An ARTAX Micro X-ray fluorescence spectrometer (abbreviated micro-XRF) was recently used to examine painted and unpainted areas on the Orpheus Relief. The ARTAX is a semi‐portable open beam XRF machine used for non‐destructive elemental analysis of surfaces. The instrument has a built in camera that allows the analyst to view and capture an image of the area that is being analyzed. By understanding what elements are present in a given area, it is possible to identify some types of paints that would have used to decorate the relief. For example, modern white house paints typically contain large amounts of the elements titanium and/or zinc to produce the white color. Black paints can be made from minerals containing iron, manganese, or chromium; or from carbon based materials (“lamp black”); or even charred bone (“bone black”). Finally, red and orange paints can contain iron-oxide pigments, lead oxides, cadmium, or even the mineral cinnabar (mercury and sulfur)—just to name a few examples.
What is XRF?
Every element has a characteristic electron structure. When inner shell electrons are ejected from an atom, electrons from shells with less binding energy fill the holes and may release X-ray radiation equivalent to the difference in energy between the level the electrons came from to that which they went. The X-ray radiation released during these transitions is characteristic to the element and has a specific energy depending on the transition made within the atom. By exposing a sample to localized radiation that exceeds the binding energy of the electrons in the atoms of which the material is composed of and detecting the energy and number of resultant characteristic X-rays emitted from each element, it is possible to determine the composition and proportional concentrations of those elements.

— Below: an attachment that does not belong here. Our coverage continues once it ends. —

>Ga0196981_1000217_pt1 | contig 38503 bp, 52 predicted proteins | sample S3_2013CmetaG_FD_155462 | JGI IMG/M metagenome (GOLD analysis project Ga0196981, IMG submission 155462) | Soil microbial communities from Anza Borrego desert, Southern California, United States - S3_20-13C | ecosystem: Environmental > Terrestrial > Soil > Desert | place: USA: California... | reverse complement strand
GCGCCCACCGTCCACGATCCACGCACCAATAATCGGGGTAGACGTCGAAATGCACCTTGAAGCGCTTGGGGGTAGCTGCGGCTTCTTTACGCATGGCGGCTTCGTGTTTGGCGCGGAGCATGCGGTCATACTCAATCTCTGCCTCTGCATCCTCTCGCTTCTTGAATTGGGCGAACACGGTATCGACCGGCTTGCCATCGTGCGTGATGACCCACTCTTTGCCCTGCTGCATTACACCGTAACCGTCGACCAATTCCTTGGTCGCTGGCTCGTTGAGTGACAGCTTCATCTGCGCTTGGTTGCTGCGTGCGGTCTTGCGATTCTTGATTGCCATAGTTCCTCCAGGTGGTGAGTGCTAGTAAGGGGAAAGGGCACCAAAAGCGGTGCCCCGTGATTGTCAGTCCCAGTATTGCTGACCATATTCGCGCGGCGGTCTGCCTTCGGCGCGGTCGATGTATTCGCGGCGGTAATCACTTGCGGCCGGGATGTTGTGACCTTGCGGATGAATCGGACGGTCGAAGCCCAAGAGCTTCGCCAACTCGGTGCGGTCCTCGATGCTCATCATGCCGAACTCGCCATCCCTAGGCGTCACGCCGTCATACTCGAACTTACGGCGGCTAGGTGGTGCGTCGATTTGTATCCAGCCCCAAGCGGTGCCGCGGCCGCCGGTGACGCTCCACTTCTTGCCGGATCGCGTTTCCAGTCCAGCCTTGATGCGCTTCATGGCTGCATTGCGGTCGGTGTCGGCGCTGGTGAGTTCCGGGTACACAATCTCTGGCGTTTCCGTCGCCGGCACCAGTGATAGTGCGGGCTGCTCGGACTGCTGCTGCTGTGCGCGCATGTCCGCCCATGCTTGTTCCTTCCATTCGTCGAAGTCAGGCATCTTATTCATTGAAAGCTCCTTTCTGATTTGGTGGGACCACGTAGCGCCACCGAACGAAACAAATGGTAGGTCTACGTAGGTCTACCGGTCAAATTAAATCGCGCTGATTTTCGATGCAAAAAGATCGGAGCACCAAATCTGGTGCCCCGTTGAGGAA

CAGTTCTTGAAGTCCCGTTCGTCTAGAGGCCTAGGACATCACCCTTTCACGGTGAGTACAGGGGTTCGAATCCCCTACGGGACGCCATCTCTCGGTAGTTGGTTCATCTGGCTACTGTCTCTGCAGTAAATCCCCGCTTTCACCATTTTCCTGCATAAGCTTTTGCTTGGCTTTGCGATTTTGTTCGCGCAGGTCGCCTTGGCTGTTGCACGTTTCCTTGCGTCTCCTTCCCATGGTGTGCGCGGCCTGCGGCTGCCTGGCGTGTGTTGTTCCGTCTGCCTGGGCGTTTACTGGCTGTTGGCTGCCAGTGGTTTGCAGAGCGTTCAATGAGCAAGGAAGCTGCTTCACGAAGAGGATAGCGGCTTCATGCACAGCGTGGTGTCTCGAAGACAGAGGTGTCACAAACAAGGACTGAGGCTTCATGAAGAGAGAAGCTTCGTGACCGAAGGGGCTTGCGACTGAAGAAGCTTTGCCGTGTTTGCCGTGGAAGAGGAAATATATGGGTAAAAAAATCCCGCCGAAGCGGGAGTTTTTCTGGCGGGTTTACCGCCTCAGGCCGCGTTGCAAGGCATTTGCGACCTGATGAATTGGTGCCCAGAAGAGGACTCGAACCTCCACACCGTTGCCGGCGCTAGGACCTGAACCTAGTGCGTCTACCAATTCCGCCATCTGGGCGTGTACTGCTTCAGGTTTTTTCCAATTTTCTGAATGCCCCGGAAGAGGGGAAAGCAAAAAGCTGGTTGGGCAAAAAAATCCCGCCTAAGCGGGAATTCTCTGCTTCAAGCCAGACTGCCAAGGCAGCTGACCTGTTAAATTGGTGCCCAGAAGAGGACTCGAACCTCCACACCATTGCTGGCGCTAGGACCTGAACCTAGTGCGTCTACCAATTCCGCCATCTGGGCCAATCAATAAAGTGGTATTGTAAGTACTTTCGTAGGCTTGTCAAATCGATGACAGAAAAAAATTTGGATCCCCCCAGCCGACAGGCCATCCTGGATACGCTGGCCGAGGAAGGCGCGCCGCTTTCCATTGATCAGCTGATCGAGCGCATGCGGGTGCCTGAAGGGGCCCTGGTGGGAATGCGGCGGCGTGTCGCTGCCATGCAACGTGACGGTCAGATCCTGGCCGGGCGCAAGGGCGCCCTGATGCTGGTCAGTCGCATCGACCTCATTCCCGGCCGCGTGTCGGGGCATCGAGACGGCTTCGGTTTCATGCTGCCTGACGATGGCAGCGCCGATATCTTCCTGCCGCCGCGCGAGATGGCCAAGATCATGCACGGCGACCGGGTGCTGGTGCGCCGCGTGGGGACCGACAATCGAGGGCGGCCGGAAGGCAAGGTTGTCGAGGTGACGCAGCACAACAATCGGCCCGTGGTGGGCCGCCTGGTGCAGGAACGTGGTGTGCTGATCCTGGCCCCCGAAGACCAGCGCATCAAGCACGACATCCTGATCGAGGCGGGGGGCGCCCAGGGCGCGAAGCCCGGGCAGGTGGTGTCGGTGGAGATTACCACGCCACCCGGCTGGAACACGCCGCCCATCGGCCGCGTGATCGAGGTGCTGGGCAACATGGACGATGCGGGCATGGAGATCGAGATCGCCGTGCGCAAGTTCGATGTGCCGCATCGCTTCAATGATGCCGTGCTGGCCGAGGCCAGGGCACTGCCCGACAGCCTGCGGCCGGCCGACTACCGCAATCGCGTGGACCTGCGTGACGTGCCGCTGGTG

The results of an XRF analysis comprise what we refer to as a spectrum–the graphical representation of the elements present in the analyzed area. Below are several such examples including (1) the analysis of an unpainted area on the Orpheus (marble is primarily made of calcium); (2) a modern paint that dripped onto the sculpture probably when an exhibit gallery wall was being repainted sometime during in the 20th century (the high titanium); and (3) an iron red paint that was used to decorate the Orpheus after it was carved.
Over the next few months, we will examine the data generated from these analyses. In conjunction with other analyses we hope to develop a better understanding of how this sculpture was painted.